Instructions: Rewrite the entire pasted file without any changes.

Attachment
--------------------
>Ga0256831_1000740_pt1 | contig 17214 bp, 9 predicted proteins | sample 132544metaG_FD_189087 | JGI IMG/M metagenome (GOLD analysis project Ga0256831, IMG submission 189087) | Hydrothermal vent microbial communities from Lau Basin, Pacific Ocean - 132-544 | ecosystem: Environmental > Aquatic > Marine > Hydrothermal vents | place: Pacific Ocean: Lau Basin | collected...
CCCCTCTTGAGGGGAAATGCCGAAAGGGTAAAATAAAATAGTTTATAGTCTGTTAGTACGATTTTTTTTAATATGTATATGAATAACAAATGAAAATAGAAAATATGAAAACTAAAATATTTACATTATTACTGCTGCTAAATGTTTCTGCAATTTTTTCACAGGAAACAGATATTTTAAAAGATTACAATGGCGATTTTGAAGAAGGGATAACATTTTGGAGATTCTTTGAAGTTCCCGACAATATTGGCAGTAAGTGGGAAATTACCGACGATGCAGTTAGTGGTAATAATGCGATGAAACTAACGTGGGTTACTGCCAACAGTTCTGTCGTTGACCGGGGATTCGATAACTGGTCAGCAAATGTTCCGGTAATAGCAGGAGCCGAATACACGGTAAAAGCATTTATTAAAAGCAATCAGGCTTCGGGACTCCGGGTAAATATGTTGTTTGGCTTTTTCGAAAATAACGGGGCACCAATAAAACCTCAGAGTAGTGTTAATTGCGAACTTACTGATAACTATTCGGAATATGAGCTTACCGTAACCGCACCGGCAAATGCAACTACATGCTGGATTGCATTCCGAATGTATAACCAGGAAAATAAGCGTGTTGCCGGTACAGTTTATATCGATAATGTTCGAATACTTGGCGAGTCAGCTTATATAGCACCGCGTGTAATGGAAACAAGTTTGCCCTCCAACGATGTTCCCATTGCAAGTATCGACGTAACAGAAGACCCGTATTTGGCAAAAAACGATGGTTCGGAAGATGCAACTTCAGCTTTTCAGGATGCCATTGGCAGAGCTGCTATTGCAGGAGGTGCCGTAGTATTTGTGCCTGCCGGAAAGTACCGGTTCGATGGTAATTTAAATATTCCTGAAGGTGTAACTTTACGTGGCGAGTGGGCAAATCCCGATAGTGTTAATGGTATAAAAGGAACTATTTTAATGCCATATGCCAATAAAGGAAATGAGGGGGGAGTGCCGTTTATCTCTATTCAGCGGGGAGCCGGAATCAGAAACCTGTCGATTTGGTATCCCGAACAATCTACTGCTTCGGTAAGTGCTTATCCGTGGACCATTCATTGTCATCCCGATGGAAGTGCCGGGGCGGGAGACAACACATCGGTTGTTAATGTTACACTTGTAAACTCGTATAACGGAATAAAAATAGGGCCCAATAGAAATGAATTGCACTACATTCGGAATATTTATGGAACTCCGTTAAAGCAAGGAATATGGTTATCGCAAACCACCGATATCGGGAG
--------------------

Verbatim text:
>Ga0256831_1000740_pt1 | contig 17214 bp, 9 predicted proteins | sample 132544metaG_FD_189087 | JGI IMG/M metagenome (GOLD analysis project Ga0256831, IMG submission 189087) | Hydrothermal vent microbial communities from Lau Basin, Pacific Ocean - 132-544 | ecosystem: Environmental > Aquatic > Marine > Hydrothermal vents | place: Pacific Ocean: Lau Basin | collected...
CCCCTCTTGAGGGGAAATGCCGAAAGGGTAAAATAAAATAGTTTATAGTCTGTTAGTACGATTTTTTTTAATATGTATATGAATAACAAATGAAAATAGAAAATATGAAAACTAAAATATTTACATTATTACTGCTGCTAAATGTTTCTGCAATTTTTTCACAGGAAACAGATATTTTAAAAGATTACAATGGCGATTTTGAAGAAGGGATAACATTTTGGAGATTCTTTGAAGTTCCCGACAATATTGGCAGTAAGTGGGAAATTACCGACGATGCAGTTAGTGGTAATAATGCGATGAAACTAACGTGGGTTACTGCCAACAGTTCTGTCGTTGACCGGGGATTCGATAACTGGTCAGCAAATGTTCCGGTAATAGCAGGAGCCGAATACACGGTAAAAGCATTTATTAAAAGCAATCAGGCTTCGGGACTCCGGGTAAATATGTTGTTTGGCTTTTTCGAAAATAACGGGGCACCAATAAAACCTCAGAGTAGTGTTAATTGCGAACTTACTGATAACTATTCGGAATATGAGCTTACCGTAACCGCACCGGCAAATGCAACTACATGCTGGATTGCATTCCGAATGTATAACCAGGAAAATAAGCGTGTTGCCGGTACAGTTTATATCGATAATGTTCGAATACTTGGCGAGTCAGCTTATATAGCACCGCGTGTAATGGAAACAAGTTTGCCCTCCAACGATGTTCCCATTGCAAGTATCGACGTAACAGAAGACCCGTATTTGGCAAAAAACGATGGTTCGGAAGATGCAACTTCAGCTTTTCAGGATGCCATTGGCAGAGCTGCTATTGCAGGAGGTGCCGTAGTATTTGTGCCTGCCGGAAAGTACCGGTTCGATGGTAATTTAAATATTCCTGAAGGTGTAACTTTACGTGGCGAGTGGGCAAATCCCGATAGTGTTAATGGTATAAAAGGAACTATTTTAATGCCATATGCCAATAAAGGAAATGAGGGGGGAGTGCCGTTTATCTCTATTCAGCGGGGAGCCGGAATCAGAAACCTGTCGATTTGGTATCCCGAACAATCTACTGCTTCGGTAAGTGCTTATCCGTGGACCATTCATTGTCATCCCGATGGAAGTGCCGGGGCGGGAGACAACACATCGGTTGTTAATGTTACACTTGTAAACTCGTATAACGGAATAAAAATAGGGCCCAATAGAAATGAATTGCACTACATTCGGAATATTTATGGAACTCCGTTAAAGCAAGGAATATGGTTATCGCAAACCACCGATATCGGGAG